Article From Human Capital (Volume No.6, November 2003) Beyond traditional employment A Comprehensive look at the changing contours of the employment relationship.We are passing through rapid, traumatic and discontinuous changes where speed, not external environment isusually accelerating change, in most case internal environment is usually accelerating change, in most casesinternal environment is usually accelerating change, in most cases internal environment is seeking to decelerateit. And, it is said, ‘if the rate of change in an enterprise is less than the rate of change in its external environmentthat enterprise is most likely go into oblivion sooner than later’.The five most significant inventions that we have witnessed in the millennium-electricity and electricalappliances, automobiles, telephones, computers and television have made things mobile and rechargeable withremote control and enabled convergence of technologies that virtually removed barriers of time and space andrendered the finite capacities of people- to listen, to see and to move from one place to other - infinite.The transition from industrial revolution to information revolution, the process of global integration of financialand product markets, advanced technologies and intensification of competition and labor (the latter, throughcost cutting strategies) have distinctly impacted traditional patterns of employment.With the passage of time, several old occupations are likely to die and many new are likely to emerge. A studyestimated in 1999 that in five years, 80 per cent of existing jobs in telecommunications will become redundantand many new jobs come into vogue.Tertiarization of the economyEconomic activities in all economies are classified into three sectors: primary, secondary and tertiary. To beginwith most economies are agricultural engaged in primary sector activities. As industrialization takes placesecondary sector accounts for bulk of employment and GDP. In the post-industrialization area the tertiary or theservice sector becomes the major provider of jobs and the main source of DGP and its growth. In India, sincemid-1980s service sector has been growing fast. In the post-liberalization era there is a virtual stagnation, if notdecline in relative terms, in manufacturing. Now tertiarization is taking place and it accounts for bulk of theemployment and GDP. Our population crossed one billion and workforce is estimated at around 376 million. 67per cent of our workforce is still engaged in agriculture and contribute to a mere quarter (25%) of the GDP. 15percent are engaged in industry and contribute twice that percentage (30%) of our GDP. The reminder of 18percent are in tertiary sector – their proportion is steadily growing – and contribute to 45 per cent of our GDP.The tertiarization of the economy requires new skills and new work values and in some cases new forms ofemployment and work organization.Today we are also talking about the old economy (off-shoot of industrial revolution) and the new economy (off-shoot of information revolution). In the new economy speed counts, not size. Market cap is much higher thanphysical assets. People power is assessed not by quantity (sheer numbers) – which is declining any way – but bytheir quality. Increasingly, brawn power is replaced by brainpower. The transition from muscle to mindwarrants a change in management philosophy based on direction and control to consensus and commitment.Communication has two be two way and transparent, motivation is not by fear or favoritism but throughfairness and equity, and leadership does not reside at the top and empowerment is what counts. As Horst Albach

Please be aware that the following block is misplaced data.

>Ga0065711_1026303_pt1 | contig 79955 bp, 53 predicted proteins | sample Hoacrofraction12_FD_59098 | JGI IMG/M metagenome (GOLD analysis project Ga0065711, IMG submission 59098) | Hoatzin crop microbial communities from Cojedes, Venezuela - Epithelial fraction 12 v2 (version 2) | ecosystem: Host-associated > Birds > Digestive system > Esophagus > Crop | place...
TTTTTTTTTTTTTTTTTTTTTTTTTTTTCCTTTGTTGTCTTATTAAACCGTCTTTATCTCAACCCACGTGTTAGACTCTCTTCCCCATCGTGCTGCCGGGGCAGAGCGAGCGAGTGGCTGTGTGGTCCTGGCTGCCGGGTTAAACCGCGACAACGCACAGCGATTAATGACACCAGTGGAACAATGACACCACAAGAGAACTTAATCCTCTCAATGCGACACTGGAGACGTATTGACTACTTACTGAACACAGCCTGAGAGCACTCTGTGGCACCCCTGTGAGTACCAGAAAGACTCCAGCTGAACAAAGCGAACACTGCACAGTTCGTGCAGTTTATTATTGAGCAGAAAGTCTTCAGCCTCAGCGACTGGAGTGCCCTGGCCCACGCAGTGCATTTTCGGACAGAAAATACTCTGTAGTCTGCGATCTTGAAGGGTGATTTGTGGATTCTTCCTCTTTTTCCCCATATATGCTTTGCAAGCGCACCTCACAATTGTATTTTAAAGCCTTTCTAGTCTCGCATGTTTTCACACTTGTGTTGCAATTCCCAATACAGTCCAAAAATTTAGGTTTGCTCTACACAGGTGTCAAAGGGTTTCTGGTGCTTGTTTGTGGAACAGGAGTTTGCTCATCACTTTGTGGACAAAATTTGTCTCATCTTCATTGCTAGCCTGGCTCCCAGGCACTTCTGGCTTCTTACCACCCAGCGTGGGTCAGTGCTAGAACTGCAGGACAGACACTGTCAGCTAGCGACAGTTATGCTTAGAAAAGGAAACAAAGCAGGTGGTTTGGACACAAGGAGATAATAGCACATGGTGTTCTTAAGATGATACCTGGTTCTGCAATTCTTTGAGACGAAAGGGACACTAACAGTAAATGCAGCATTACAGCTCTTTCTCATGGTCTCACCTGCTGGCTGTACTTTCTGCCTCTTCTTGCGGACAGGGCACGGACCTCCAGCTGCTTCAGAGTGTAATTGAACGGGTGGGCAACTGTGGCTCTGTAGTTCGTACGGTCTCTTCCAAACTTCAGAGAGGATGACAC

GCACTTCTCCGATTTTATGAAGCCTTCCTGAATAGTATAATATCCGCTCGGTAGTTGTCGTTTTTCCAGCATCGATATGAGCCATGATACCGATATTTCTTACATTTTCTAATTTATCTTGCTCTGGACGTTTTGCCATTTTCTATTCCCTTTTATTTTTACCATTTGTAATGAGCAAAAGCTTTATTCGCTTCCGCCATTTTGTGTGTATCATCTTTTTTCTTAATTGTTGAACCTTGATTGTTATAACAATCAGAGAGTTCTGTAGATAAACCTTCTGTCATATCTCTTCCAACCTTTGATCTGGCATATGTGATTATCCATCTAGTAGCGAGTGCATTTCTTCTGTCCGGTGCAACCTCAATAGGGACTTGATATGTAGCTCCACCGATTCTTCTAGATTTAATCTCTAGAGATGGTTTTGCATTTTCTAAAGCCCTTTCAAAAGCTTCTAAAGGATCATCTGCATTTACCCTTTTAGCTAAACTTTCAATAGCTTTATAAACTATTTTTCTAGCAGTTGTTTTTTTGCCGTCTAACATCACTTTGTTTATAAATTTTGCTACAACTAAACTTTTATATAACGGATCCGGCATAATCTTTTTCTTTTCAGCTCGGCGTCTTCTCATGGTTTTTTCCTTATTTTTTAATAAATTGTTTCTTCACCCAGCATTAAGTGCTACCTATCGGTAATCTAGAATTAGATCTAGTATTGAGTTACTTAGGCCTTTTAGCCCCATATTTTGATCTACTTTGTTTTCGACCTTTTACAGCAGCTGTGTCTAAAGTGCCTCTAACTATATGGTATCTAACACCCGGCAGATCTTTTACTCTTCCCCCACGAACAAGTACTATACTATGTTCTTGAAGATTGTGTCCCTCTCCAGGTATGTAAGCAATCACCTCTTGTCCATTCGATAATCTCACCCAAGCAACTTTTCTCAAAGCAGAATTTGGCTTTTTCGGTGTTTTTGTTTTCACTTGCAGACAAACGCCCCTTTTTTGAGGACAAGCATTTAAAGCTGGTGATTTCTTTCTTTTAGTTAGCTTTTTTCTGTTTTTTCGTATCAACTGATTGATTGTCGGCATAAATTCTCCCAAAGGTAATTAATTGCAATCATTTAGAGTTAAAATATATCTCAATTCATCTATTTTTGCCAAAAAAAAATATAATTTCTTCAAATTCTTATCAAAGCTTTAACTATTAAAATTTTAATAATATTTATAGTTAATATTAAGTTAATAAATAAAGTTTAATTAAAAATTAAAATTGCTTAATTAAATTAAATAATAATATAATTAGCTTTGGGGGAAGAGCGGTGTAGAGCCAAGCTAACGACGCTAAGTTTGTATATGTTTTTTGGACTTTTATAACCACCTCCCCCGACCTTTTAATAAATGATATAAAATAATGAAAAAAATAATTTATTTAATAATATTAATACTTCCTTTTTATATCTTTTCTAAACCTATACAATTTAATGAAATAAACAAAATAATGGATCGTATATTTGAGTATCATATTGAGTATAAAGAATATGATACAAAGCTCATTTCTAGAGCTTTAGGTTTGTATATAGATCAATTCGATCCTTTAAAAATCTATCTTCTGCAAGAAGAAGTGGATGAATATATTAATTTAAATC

points out, if in the past Karl Marx saw the essence of industrial capitalism as it developed through the 19thcentury in the separation of the worker from his means of production, in the era of information revolution, wesee a potential for the reunification of the worker and his/her means of production: his/her brain.Several studies highlight the high value of human capital and the huge cost of its neglect. This is more so nowthan ever before. In 1992 Gary Stanley Becker won the Nobel Prize in Economics for his theories on humancapital. The same year Peter Drucker wrote in Harvard Business Review that what many organizations sayroutinely-‘People are our great asset’ engineering concepts had disparate effect of maximum downsizing, calledit the ‘biggest lie!’ Publicly there is recognition that high skills, training, good communications and consensualand commitment systems provide sustained competitive advantage. Privately, however, employers andmanagers have been adopting contradictory strategies that emphasize deregulatory, hire and fire, low skill andlow wage or ‘the more you get’ policies. My own studies confirm that inducement strategies may get higherincrease in output but at such cost that bottom lines do not improve proportionately or to a commensurateextent. Investment in education, skills and development of positive work values and involvement of people maybring moderate gains in productivity, but their effect on the bottom line-whether return on sales or investment-will be much higher. For, under the latter system, the focus is on smart work, not hard work; worksimplification, not work intensification. Where there is scope and opportunity to use not just the body, but alsothe brain creatively and innovatively, the gains-physical, financial and emotional-can be quantum, not justincremental. The rewards are phenomenal for the company and staggering for the individual. At the lower end ifthe brawn worker earns Rs. 5 an hour, the brainworker earns up to or more than Rs.5, 000 an hour. The profileand aspirations of the brainworkers are different from those of brawn workers.DIVERSITY IN EMPLOYMENTFULL-TIME EMPOYEESPART-TIME EMPOYEESHOME WORKERSCASUAL WORKERSCONTINGENT WORKERSSUBSTITUTE WORKERSMIGRANT WORKERSFOREIGN WORKERSTELE WORKERSAPPRENTICESCHILD LABOURWOMEN WORKERSWORKERS WITH FAMILIESDISPLACED WORKERSDISABLED WORKERSRATIONALISED WORKERSEvolving employment relationship.India has, over the past decade, has been making the transition from plan to market economy. The post-WTOscenario compels us to be competitive. But the UN Social Summit at Copenhagen (1995), the pressures to linkinternational trade with social clause (Singapore and Seattle Labour Ministers’ Conference in, 1995 and 1999),he ILO’s declaration on Fundamental Principles and Rights at Work (1998), its commitment to ensure ‘decentwork’ (1999) and the sustained campaigns (clean clothes campaign in Europe, for instance) for social labeling(carpets, tea, soccer balls, for instance), consumer boycotts (footwear, for instance), voluntary initiatives for